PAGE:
MONEY MADE SIMPLE | What is a credit card and should you get one?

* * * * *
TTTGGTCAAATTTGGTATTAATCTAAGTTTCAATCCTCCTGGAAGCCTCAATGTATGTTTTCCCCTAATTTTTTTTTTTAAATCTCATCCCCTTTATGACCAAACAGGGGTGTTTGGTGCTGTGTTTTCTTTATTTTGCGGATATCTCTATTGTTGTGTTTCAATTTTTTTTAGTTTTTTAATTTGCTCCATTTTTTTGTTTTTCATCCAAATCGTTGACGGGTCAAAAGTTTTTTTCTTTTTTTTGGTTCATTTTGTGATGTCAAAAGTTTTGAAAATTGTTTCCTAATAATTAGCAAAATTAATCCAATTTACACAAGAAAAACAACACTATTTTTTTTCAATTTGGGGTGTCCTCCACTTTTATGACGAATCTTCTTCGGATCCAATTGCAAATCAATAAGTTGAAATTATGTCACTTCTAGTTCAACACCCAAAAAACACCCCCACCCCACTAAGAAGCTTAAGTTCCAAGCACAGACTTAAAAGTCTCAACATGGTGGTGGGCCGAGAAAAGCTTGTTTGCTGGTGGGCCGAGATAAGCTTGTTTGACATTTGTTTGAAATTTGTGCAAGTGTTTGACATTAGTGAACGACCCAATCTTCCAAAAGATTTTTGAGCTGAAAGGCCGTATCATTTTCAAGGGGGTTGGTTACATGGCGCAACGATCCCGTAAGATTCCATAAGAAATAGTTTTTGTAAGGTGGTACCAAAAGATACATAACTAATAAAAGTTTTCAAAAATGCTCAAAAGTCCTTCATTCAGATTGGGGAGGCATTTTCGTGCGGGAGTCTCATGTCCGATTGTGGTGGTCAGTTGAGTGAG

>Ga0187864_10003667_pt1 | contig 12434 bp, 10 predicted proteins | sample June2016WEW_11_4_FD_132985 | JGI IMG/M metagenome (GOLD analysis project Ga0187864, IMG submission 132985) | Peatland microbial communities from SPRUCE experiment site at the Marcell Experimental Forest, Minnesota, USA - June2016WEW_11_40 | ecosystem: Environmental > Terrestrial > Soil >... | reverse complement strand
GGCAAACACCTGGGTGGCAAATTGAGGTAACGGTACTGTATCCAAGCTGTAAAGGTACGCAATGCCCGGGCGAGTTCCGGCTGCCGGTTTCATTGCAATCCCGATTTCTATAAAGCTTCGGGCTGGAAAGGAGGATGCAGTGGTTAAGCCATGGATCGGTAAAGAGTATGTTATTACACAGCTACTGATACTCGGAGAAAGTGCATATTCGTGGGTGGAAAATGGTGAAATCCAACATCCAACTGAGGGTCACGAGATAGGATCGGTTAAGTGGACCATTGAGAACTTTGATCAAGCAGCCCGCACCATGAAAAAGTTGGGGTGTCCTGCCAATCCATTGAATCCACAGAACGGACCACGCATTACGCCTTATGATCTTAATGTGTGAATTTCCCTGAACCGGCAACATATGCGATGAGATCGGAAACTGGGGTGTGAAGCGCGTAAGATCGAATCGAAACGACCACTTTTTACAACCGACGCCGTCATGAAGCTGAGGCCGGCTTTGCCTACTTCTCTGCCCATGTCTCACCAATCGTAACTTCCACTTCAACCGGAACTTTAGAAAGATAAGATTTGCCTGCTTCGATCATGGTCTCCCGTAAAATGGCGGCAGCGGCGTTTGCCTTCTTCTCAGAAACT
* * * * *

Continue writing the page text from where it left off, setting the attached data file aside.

Using a credit card with a solid purpose and understanding can allow high school students to reap its benefits of convenience and educational value for their future personal finance. Credit is an agreement that allows a customer to obtain goods or services before payment with the promise to make it later. You can use a credit card, for example, to purchase goods by borrowing money from a financial institution and promising to pay it back. Unlike a debit card, a credit card does not immediately draw tangible money directly from your checking account but instead charges your purchase to your line of credit that you will be billed later. In both forms, you are obligated to pay; but with the line of credit you also pay small fees for the ability to pay at a later date. However, there are certain risks that accompany your ability to spend money with the credit limit as your only restriction. Thus, you must develop responsible financial habits to avoid the quicksand of credit mismanagement, which besets millions of adults until their deaths every year. It is crucial to spend within your means and not to expend the majority of your available credit. You must also pay off as much of your remaining balance as possible each month; only meeting the required minimum payment will lag your repayment process exponentially, inflicting the pain that can be avoided. This is important because credit card companies make their money off of the interest fees you will pay if you do not pay off your balance in full each month. Acquiring a credit card can be a good first step to developing good financial habits for high school students. In fact, it is easier to avoid losses from fraud using a credit card instead of cash or debit cards, as most credit cards allow you to contest unauthorized charges. Accumulating a high credit score by starting your credit history early can also be a priceless weapon that equips you with greater negotiating power. With a good score, you can demonstrate that you pay back what you borrow on time and, consequently, access higher loans and credit limits, as well as lower interest rates, that will allow you to make major purchases, such cars or houses. A good credit may be used by your potential employers and landlords as part of the selection process as well.